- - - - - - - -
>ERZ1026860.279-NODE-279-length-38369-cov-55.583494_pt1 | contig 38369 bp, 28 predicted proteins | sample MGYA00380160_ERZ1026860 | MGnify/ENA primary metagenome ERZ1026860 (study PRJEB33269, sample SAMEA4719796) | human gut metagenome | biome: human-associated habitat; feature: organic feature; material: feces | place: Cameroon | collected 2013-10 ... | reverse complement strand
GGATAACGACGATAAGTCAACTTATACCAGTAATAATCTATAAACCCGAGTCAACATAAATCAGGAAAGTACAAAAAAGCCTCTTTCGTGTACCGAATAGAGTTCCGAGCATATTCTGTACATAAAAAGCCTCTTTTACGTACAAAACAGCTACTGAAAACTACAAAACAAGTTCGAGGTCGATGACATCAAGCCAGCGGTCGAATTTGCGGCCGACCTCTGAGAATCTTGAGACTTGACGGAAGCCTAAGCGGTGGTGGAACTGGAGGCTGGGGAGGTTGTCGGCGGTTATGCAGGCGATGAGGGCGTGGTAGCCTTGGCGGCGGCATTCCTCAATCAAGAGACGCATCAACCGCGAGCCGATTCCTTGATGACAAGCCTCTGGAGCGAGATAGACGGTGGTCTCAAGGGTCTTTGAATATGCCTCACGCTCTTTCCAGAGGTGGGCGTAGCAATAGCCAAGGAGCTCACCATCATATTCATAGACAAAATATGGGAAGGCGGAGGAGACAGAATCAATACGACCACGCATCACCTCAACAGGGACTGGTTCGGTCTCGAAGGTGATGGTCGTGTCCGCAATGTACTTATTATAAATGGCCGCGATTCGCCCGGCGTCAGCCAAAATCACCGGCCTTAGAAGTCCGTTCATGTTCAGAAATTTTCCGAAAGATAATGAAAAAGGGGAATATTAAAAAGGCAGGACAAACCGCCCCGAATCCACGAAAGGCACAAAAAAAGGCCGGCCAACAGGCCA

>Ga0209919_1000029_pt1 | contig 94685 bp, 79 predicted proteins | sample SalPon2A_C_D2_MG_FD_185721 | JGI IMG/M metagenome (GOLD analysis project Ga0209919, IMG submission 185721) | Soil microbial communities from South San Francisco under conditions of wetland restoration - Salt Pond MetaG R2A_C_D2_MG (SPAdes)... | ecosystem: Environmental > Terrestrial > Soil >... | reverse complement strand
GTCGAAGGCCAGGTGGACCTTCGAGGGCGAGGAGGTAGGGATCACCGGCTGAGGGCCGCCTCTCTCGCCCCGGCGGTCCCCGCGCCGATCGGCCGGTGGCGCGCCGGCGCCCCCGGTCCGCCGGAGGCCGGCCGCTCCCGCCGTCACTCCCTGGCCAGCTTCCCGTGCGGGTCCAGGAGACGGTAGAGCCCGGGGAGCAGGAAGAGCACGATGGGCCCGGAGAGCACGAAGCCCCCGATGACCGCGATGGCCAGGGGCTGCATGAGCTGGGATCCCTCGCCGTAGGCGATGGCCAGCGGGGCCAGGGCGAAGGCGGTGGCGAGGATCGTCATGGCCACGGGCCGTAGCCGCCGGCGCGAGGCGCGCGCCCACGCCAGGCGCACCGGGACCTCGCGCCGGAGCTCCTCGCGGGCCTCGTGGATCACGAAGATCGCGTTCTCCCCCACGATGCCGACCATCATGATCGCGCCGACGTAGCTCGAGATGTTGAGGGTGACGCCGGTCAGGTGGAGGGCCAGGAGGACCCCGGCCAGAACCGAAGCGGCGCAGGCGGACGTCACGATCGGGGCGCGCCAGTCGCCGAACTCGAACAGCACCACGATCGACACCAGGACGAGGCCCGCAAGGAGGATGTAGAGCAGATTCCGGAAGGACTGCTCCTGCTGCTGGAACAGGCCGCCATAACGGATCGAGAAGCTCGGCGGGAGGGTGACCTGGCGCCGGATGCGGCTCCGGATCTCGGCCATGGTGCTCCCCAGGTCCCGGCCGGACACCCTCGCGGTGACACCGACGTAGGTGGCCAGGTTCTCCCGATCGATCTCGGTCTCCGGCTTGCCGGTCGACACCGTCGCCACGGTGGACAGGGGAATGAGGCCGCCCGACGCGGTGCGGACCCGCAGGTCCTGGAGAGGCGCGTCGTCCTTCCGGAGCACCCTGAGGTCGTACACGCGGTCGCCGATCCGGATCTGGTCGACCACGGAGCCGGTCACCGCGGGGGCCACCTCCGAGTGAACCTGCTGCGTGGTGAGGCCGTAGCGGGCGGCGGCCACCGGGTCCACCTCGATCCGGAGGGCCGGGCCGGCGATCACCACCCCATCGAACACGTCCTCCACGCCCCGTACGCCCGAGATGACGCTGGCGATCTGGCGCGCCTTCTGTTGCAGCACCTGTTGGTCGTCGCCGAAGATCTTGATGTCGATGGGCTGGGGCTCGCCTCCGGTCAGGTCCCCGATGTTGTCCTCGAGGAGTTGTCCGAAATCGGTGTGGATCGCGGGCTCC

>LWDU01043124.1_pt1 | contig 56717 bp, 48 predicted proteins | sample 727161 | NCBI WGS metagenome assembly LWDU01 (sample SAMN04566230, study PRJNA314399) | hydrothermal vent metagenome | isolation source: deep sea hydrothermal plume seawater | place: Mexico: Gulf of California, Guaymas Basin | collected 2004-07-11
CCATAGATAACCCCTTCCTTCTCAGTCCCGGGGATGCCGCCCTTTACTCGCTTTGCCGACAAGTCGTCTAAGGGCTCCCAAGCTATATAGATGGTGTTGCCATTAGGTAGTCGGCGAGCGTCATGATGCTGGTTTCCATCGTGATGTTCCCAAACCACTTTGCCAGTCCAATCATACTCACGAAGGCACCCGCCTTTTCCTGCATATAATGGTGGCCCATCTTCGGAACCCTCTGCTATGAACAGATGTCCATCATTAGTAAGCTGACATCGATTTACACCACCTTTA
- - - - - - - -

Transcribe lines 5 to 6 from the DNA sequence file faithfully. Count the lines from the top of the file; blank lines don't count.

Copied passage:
>LWDU01043124.1_pt1 | contig 56717 bp, 48 predicted proteins | sample 727161 | NCBI WGS metagenome assembly LWDU01 (sample SAMN04566230, study PRJNA314399) | hydrothermal vent metagenome | isolation source: deep sea hydrothermal plume seawater | place: Mexico: Gulf of California, Guaymas Basin | collected 2004-07-11
CCATAGATAACCCCTTCCTTCTCAGTCCCGGGGATGCCGCCCTTTACTCGCTTTGCCGACAAGTCGTCTAAGGGCTCCCAAGCTATATAGATGGTGTTGCCATTAGGTAGTCGGCGAGCGTCATGATGCTGGTTTCCATCGTGATGTTCCCAAACCACTTTGCCAGTCCAATCATACTCACGAAGGCACCCGCCTTTTCCTGCATATAATGGTGGCCCATCTTCGGAACCCTCTGCTATGAACAGATGTCCATCATTAGTAAGCTGACATCGATTTACACCACCTTTA